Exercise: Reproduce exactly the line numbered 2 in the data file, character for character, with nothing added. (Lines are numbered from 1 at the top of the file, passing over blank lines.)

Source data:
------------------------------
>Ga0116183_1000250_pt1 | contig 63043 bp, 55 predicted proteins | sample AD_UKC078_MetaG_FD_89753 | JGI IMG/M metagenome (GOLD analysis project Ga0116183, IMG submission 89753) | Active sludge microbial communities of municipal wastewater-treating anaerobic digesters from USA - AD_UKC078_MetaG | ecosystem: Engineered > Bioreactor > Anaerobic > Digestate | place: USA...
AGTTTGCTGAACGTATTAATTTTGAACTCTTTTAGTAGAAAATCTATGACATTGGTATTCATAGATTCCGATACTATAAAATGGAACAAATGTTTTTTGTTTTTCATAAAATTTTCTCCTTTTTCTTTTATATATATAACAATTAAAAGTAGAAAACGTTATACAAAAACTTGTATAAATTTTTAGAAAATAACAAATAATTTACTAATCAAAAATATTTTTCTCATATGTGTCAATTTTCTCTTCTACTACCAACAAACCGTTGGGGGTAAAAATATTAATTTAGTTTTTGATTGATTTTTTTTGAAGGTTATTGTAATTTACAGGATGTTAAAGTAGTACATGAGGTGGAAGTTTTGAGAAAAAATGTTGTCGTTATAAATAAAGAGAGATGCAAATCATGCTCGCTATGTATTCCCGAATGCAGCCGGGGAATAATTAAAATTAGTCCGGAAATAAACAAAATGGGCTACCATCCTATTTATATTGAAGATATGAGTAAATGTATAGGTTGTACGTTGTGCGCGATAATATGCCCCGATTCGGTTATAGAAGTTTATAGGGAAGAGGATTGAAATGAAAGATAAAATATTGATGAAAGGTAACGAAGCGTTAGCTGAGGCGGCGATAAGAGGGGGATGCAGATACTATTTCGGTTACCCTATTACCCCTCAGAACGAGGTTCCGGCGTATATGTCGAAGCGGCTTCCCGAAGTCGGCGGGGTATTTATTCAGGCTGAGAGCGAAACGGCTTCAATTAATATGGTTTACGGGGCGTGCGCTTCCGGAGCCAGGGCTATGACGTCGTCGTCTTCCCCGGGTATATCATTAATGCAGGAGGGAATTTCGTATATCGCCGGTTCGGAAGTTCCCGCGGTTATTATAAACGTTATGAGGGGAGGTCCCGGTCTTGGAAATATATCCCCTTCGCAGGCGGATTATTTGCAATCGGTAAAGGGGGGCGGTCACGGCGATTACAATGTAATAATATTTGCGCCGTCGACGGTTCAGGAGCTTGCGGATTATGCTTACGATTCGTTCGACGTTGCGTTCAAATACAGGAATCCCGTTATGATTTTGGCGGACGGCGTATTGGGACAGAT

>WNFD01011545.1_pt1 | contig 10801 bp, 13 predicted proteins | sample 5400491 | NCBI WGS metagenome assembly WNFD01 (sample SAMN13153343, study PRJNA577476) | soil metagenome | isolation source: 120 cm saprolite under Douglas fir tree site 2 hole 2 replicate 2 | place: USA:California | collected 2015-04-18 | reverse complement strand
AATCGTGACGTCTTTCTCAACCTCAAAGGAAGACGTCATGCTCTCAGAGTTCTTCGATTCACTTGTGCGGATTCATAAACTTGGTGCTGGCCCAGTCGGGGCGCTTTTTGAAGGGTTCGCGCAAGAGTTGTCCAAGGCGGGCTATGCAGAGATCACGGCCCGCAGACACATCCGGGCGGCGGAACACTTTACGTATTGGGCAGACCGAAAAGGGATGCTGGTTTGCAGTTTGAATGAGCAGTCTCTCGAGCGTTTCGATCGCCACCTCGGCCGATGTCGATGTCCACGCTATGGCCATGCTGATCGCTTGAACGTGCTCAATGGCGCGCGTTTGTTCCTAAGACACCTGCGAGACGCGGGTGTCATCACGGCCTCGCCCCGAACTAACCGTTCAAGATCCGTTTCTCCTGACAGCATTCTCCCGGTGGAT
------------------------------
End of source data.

AGTTTGCTGAACGTATTAATTTTGAACTCTTTTAGTAGAAAATCTATGACATTGGTATTCATAGATTCCGATACTATAAAATGGAACAAATGTTTTTTGTTTTTCATAAAATTTTCTCCTTTTTCTTTTATATATATAACAATTAAAAGTAGAAAACGTTATACAAAAACTTGTATAAATTTTTAGAAAATAACAAATAATTTACTAATCAAAAATATTTTTCTCATATGTGTCAATTTTCTCTTCTACTACCAACAAACCGTTGGGGGTAAAAATATTAATTTAGTTTTTGATTGATTTTTTTTGAAGGTTATTGTAATTTACAGGATGTTAAAGTAGTACATGAGGTGGAAGTTTTGAGAAAAAATGTTGTCGTTATAAATAAAGAGAGATGCAAATCATGCTCGCTATGTATTCCCGAATGCAGCCGGGGAATAATTAAAATTAGTCCGGAAATAAACAAAATGGGCTACCATCCTATTTATATTGAAGATATGAGTAAATGTATAGGTTGTACGTTGTGCGCGATAATATGCCCCGATTCGGTTATAGAAGTTTATAGGGAAGAGGATTGAAATGAAAGATAAAATATTGATGAAAGGTAACGAAGCGTTAGCTGAGGCGGCGATAAGAGGGGGATGCAGATACTATTTCGGTTACCCTATTACCCCTCAGAACGAGGTTCCGGCGTATATGTCGAAGCGGCTTCCCGAAGTCGGCGGGGTATTTATTCAGGCTGAGAGCGAAACGGCTTCAATTAATATGGTTTACGGGGCGTGCGCTTCCGGAGCCAGGGCTATGACGTCGTCGTCTTCCCCGGGTATATCATTAATGCAGGAGGGAATTTCGTATATCGCCGGTTCGGAAGTTCCCGCGGTTATTATAAACGTTATGAGGGGAGGTCCCGGTCTTGGAAATATATCCCCTTCGCAGGCGGATTATTTGCAATCGGTAAAGGGGGGCGGTCACGGCGATTACAATGTAATAATATTTGCGCCGTCGACGGTTCAGGAGCTTGCGGATTATGCTTACGATTCGTTCGACGTTGCGTTCAAATACAGGAATCCCGTTATGATTTTGGCGGACGGCGTATTGGGACAGAT